That's today's topic in the blogosphere, starting with Bruce Bartlett, and then Paul Krugman (and here) and Megan McArdle. The economy hasn't exactly gone well but a priori that could support either the view that the stimulus won't much help, or the view that we needed (and still need) a bigger stimulus.
I'll restate a few of my core points on this topic:
1. If we're not in a liquidity trap, monetary policy is a better way to stimulate aggregate demand.
2. If we are in a liquidity trap, the stimulative effects of fiscal policy will die out pretty quickly.
3. I have never defended "the Treasury view."'
4. The worst case scenario, which requires that you put your balance sheet in somewhat better order, remains relevant. I am suspicious when I hear "efficient markets" defenses of current fiscal policy ("Interest rates remain manageable," etc.) from the same people who for years criticized those arguments as applied to banks or for that matter homes.
5. Some temporary, short-run stimulus was indeed called for, consisting mostly of aid to state and local governments.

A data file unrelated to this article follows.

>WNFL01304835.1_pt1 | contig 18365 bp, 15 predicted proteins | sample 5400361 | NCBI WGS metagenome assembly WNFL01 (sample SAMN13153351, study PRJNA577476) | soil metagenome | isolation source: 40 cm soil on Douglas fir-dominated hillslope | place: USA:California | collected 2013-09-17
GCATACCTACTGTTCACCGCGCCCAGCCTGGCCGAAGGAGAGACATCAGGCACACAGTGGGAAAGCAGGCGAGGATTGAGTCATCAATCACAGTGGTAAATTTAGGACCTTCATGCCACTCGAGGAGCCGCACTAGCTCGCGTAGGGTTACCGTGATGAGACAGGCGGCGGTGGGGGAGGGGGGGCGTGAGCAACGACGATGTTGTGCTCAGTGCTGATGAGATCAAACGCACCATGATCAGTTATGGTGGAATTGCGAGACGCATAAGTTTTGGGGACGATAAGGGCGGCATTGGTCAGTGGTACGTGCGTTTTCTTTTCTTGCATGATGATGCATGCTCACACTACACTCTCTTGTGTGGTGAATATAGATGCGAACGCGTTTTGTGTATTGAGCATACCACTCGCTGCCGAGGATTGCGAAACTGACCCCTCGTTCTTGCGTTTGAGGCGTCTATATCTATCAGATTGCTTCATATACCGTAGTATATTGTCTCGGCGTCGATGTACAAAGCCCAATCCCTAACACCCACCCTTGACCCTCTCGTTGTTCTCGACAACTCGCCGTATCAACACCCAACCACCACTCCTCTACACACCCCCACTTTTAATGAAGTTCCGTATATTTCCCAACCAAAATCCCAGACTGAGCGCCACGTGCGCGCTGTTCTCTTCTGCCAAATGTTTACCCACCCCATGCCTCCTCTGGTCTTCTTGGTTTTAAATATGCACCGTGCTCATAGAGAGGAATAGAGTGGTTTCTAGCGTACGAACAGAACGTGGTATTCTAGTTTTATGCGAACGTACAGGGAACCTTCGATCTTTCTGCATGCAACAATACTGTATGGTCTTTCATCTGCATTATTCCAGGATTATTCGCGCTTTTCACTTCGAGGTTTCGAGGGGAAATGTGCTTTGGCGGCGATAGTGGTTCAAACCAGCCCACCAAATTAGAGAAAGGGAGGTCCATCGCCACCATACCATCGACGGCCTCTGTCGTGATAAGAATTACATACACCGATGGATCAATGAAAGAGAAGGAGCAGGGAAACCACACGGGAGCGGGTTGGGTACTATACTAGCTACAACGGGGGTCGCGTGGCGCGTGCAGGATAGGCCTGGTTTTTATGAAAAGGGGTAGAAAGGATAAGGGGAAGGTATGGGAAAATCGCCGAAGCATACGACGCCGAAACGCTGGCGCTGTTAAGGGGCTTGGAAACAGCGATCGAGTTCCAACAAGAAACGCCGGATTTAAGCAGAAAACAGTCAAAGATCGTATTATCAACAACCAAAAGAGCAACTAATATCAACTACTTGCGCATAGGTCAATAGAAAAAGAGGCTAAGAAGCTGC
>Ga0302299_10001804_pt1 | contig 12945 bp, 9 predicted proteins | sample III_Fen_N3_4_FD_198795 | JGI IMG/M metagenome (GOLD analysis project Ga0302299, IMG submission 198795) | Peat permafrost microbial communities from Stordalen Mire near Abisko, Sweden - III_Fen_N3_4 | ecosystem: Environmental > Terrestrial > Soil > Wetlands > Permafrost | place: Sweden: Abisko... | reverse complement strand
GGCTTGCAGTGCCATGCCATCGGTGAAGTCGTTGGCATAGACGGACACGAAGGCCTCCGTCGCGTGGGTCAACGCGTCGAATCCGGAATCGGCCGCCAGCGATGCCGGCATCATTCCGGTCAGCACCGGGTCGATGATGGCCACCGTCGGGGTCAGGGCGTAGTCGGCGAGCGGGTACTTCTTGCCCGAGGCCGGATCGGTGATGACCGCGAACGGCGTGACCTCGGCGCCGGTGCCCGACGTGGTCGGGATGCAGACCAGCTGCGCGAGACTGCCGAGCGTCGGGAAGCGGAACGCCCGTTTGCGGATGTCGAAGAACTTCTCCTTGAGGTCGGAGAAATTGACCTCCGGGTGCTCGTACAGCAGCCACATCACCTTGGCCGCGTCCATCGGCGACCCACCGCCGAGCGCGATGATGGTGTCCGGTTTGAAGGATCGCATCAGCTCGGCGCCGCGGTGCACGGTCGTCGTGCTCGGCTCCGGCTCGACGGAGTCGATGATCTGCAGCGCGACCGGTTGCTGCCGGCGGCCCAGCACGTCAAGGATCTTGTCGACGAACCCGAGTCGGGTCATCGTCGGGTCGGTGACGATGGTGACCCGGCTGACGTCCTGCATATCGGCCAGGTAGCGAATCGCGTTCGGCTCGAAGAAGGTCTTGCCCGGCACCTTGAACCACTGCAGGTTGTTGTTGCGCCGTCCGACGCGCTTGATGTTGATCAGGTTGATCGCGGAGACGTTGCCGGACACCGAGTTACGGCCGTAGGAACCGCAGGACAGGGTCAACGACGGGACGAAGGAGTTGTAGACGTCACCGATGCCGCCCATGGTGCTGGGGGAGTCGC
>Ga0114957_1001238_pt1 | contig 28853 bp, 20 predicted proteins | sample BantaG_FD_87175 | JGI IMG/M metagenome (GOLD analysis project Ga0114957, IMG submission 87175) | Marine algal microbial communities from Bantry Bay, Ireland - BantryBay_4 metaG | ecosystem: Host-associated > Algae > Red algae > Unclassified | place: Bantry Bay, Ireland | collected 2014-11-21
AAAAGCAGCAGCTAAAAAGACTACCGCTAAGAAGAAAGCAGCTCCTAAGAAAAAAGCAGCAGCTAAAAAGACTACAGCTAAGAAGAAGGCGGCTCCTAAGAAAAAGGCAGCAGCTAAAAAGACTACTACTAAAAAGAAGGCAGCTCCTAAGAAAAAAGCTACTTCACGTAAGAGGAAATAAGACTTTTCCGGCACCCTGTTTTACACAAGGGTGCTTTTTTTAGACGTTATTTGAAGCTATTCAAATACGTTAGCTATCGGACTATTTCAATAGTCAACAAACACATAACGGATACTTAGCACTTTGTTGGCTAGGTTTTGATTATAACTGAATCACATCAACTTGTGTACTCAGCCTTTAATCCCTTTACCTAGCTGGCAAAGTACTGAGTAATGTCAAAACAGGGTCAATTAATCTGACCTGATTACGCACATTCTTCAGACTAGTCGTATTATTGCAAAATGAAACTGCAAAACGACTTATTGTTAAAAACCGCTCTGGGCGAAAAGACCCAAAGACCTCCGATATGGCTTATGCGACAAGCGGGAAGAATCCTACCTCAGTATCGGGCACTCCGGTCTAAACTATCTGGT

6. The employment benefits of fiscal policy are mostly temporary and will require a "redo" in two years' time or so, unless we are willing to lose those jobs again or move to "permanent stimulus," which I do not recommend. We are postponing required labor market adjustments, not solving the labor market problems.
7. There were better ways to spend most of that money. The assumption was that the American public would be so happy with the stimulus that they would be clamoring for more and more government programs. That does not appear to be the case.
One new point, based on recent history: We've just seen what special interest groups have done to legislation on health care reform and climate change and neither has even reached the Senate yet. Round one of the stimulus represented the high water mark of the influence of the technocrats in the Obama administration. What do you think round two of the stimulus would look like?
I'll also note this: even if you think the pro-stimulus forces are correct, they are losing the rhetorical battle rapidly. American voters do not in fact have the patience for a lot of good ideas.